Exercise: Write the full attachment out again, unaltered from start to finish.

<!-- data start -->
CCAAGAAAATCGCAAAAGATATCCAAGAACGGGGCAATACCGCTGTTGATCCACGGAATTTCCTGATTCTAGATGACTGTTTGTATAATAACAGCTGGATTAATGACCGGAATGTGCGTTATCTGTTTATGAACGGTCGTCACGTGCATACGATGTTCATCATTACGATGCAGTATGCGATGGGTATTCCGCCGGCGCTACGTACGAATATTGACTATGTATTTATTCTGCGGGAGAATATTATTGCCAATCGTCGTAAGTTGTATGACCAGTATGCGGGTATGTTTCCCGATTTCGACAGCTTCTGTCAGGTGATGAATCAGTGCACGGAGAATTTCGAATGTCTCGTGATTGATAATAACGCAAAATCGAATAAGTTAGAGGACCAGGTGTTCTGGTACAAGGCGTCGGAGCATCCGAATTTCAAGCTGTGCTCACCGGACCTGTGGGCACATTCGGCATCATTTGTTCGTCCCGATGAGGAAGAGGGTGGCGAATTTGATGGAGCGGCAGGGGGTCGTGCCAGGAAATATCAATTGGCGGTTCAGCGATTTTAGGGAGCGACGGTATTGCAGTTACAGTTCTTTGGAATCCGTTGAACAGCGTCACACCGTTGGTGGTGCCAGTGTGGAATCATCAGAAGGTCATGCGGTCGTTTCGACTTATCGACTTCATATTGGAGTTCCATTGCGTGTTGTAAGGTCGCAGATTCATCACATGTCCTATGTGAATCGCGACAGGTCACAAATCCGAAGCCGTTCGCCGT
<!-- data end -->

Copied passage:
CCAAGAAAATCGCAAAAGATATCCAAGAACGGGGCAATACCGCTGTTGATCCACGGAATTTCCTGATTCTAGATGACTGTTTGTATAATAACAGCTGGATTAATGACCGGAATGTGCGTTATCTGTTTATGAACGGTCGTCACGTGCATACGATGTTCATCATTACGATGCAGTATGCGATGGGTATTCCGCCGGCGCTACGTACGAATATTGACTATGTATTTATTCTGCGGGAGAATATTATTGCCAATCGTCGTAAGTTGTATGACCAGTATGCGGGTATGTTTCCCGATTTCGACAGCTTCTGTCAGGTGATGAATCAGTGCACGGAGAATTTCGAATGTCTCGTGATTGATAATAACGCAAAATCGAATAAGTTAGAGGACCAGGTGTTCTGGTACAAGGCGTCGGAGCATCCGAATTTCAAGCTGTGCTCACCGGACCTGTGGGCACATTCGGCATCATTTGTTCGTCCCGATGAGGAAGAGGGTGGCGAATTTGATGGAGCGGCAGGGGGTCGTGCCAGGAAATATCAATTGGCGGTTCAGCGATTTTAGGGAGCGACGGTATTGCAGTTACAGTTCTTTGGAATCCGTTGAACAGCGTCACACCGTTGGTGGTGCCAGTGTGGAATCATCAGAAGGTCATGCGGTCGTTTCGACTTATCGACTTCATATTGGAGTTCCATTGCGTGTTGTAAGGTCGCAGATTCATCACATGTCCTATGTGAATCGCGACAGGTCACAAATCCGAAGCCGTTCGCCGT